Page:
Re: post-release package update policy
Dale Scheetz writes:
> >Some suggest that it would be best to leave debian-0.93 alone after
> >the release, and that instead of moving new and updated packages into
> >debian-0.93, we should put them in a different (but easily-accessible)
> >tree, such as debian-updates-0.93. The advantage of this approach is
> >that it gives users access to both the "released" and completely up to
> >date distributions. The disadvantage is that users would have to make
> >a decision as to which of them to install.
> I, personally, like to be given choices. Being asked to make a decision is
> not a disadvantage to me! If I were asked to make more decisions during
> installation, and it made the installation more appropriate as a result, I
> would consider that to be an advantage
I second this -- as long as it's clear to me (I'm speaking now for the millions
[:-)] of coming debian users, not me, the ~20 year UNIX veteran) what
the consequences of the decision that I am making are. This implies extremely
clear naming. See below.
> >Others suggest that we should keep doing what we're doing now--that
> >is, as packages are released, we should move them into debian-0.93.
> >The advantage of this approach is that users are guaranteed to have
> >all fixed and updated packages at the time they download the
> This is true only for those who have the bandwidth to download everything in
> one session! I have worked for 4 nights over the last few weeks and still
> don't have all the essentials updated yet, not to mention all the frills!
> Having a stable set of directories to work from would let me put together "a
> specific" distribution whos pieces should all work together. The only reason
> a user should need to upgrade would be if some portion of the distribution
> did not work for it. (it = the gender neutral term for user)
Until I saw this I was kind of on the fence about this issue.
One of the things which attracted me to debian in the first place (apart
the fact that smail and news might finally work again in a current release, in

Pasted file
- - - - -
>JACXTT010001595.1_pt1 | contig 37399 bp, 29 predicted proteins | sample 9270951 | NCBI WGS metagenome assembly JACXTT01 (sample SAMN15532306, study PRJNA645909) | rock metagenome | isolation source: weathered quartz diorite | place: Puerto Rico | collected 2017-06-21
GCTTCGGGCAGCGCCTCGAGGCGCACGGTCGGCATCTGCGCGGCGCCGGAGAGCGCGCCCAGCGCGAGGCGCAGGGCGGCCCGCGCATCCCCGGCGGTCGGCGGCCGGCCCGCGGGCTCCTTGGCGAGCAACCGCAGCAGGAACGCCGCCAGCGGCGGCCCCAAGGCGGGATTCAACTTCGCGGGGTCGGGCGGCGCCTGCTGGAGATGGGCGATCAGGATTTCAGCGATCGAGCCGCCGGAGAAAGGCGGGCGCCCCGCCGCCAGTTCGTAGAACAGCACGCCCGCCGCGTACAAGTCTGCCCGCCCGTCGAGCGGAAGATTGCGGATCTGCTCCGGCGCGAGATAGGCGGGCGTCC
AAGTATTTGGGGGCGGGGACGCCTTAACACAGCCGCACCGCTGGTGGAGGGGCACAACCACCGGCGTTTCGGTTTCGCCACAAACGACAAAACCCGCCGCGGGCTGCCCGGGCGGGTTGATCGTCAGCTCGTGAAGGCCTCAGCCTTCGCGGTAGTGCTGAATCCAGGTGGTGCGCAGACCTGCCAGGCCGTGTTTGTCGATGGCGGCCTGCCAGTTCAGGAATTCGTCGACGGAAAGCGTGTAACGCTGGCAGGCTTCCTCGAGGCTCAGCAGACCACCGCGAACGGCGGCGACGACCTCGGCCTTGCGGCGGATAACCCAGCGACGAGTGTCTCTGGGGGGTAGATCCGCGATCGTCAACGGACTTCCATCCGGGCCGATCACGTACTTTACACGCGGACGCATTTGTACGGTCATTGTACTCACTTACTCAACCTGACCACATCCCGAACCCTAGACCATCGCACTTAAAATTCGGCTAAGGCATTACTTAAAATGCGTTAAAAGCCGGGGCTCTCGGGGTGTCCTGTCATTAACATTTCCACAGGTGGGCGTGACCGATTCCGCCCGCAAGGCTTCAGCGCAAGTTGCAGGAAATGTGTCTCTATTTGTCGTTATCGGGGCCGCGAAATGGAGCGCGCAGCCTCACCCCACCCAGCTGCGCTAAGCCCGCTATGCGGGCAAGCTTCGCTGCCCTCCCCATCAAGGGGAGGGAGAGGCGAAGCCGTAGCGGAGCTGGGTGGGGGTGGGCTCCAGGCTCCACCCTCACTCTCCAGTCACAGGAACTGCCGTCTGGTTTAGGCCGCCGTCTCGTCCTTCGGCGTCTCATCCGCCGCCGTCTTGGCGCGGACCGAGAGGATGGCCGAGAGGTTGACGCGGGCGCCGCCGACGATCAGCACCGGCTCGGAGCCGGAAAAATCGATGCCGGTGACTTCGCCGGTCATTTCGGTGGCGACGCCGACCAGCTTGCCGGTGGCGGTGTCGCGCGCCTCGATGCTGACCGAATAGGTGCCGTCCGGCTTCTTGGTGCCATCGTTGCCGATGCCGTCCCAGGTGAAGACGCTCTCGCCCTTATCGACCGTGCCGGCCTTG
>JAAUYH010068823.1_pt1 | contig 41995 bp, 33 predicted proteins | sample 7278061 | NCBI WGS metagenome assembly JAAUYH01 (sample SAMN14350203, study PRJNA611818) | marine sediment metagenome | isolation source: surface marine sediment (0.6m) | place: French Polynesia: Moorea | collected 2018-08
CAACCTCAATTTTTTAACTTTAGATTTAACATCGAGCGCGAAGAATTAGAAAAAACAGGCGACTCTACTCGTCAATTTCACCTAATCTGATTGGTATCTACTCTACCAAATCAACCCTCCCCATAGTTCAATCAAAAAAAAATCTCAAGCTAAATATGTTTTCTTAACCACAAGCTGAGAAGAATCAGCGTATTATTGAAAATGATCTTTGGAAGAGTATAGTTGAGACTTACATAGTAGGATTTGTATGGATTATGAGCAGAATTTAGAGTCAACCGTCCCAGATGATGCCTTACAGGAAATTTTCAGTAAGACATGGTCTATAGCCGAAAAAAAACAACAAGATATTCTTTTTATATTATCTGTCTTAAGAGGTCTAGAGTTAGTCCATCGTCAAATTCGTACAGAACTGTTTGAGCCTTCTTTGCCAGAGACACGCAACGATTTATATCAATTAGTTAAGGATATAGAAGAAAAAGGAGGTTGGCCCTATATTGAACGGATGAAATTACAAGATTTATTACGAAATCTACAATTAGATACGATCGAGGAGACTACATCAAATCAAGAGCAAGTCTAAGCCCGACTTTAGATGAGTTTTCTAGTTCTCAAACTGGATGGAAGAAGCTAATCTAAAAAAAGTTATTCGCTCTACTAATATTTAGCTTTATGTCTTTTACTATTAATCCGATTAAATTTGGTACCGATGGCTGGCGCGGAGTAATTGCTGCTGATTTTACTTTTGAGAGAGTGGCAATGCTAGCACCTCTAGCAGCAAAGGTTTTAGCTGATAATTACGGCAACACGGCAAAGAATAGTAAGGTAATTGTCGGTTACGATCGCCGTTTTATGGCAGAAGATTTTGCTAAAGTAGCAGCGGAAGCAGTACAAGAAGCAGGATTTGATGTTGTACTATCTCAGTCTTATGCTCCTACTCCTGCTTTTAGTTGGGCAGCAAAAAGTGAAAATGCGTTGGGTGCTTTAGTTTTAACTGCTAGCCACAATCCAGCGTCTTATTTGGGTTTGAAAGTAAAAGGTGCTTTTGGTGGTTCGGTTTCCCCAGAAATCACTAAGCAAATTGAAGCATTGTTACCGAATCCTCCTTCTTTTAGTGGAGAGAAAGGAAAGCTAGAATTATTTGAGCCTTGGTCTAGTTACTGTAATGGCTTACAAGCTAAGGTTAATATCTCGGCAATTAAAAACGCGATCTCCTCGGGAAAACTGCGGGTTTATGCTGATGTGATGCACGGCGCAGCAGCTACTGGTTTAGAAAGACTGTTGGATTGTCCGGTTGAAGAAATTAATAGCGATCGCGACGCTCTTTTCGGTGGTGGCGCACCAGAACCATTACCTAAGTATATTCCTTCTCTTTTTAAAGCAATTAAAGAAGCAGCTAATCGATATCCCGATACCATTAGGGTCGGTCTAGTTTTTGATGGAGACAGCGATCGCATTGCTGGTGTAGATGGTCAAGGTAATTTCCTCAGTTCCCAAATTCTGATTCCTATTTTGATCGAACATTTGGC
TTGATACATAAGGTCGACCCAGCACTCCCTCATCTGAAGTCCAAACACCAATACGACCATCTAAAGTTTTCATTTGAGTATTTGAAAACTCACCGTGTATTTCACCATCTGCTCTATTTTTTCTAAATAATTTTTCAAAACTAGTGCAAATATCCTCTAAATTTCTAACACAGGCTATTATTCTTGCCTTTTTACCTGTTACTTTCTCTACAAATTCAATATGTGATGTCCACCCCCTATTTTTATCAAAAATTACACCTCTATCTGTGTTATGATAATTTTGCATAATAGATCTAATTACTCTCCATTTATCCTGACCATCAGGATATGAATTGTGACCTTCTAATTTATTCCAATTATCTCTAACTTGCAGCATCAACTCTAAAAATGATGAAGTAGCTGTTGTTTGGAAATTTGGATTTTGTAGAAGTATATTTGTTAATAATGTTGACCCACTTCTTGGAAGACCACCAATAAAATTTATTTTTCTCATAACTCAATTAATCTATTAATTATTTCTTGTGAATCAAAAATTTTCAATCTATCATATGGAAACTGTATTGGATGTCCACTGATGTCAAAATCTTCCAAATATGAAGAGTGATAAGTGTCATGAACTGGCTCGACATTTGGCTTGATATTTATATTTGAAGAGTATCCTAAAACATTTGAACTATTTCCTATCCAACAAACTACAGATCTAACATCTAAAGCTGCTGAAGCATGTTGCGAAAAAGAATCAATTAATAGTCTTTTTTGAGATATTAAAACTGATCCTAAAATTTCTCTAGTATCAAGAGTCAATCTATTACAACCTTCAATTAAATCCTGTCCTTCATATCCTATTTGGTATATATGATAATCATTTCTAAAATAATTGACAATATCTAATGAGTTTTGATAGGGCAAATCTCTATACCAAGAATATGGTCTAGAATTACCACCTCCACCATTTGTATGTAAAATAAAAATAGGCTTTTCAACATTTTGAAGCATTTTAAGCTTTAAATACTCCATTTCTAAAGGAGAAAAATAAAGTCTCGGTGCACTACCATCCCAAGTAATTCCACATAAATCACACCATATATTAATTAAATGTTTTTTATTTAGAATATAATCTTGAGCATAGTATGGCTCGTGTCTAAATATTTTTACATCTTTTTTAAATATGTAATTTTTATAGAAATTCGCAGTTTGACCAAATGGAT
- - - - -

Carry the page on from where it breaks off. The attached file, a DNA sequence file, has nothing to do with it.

constrast to smackware), was that the packages were so state of the art. A new
version of Foo would be released, and within days, the corresponding .deb file
would appear. This is GREAT! Do not lose this.
I think we can achieve both goals pretty simply, through careful naming and
use of symlinks. Proposal:
Have two directory trees: 1) one for the current stable debian release (a
snapshot), and 2) one for the latest versions of packages.
Call (1) "debian" or "stable". It is actually a re-bindable symlink to a
versioned directory, like "debian-0.93R6" or "debian-0.93R6-stable"
Call (2) "latest" or at most "debian-latest". It has the current
state-of-the-art versions of packages that are compatible with the "stable"
version. It includes a *complete* set of packages; those packages which have
not been changed since the "stable" version, are just symlinks to the stable
version. When a new package is added the symlink is removed, and the new
package is installed in its place. I'm mentioning symlinks here for two
reasons: a) to minimize redundant disk usage and b) to have a distinguishable
(at least by some FTP clients) means of telling which packages have changed and
which are the same as the stable release.
New packages go into the latest version. At some point, the contents of the
latest version is snapshotted and becomes the new stable version (in fact, you
could almost just mv the latest directory to the new versioned stable
directory, rebind the symlink "stable" (or "debian") to point to the new
stable version; you still have to replace the symlinks with their corresponding
actual files from the old stable release).
The old stable releases do not have to be removed; some aging policy can be
applied to keep the last <n> versions; so if a stable version proves somehow to
be broken, you can regress further to an earlier version.
While this organization may sound complicated, it's relatively simple:
stable -> debian-0.93R6
ppp-2.2.deb -> ../../../stable/binary/net/ppp-2.2.deb
Other things like the elf related directories, and Incoming could appear
under the "debian" directory.
I think this addresses the concerns expressed by Dale (and echoed by myself),
allows both novices and experts to find and retrieve the files that they are
interested in, and is relatively minimal in its use of disk space.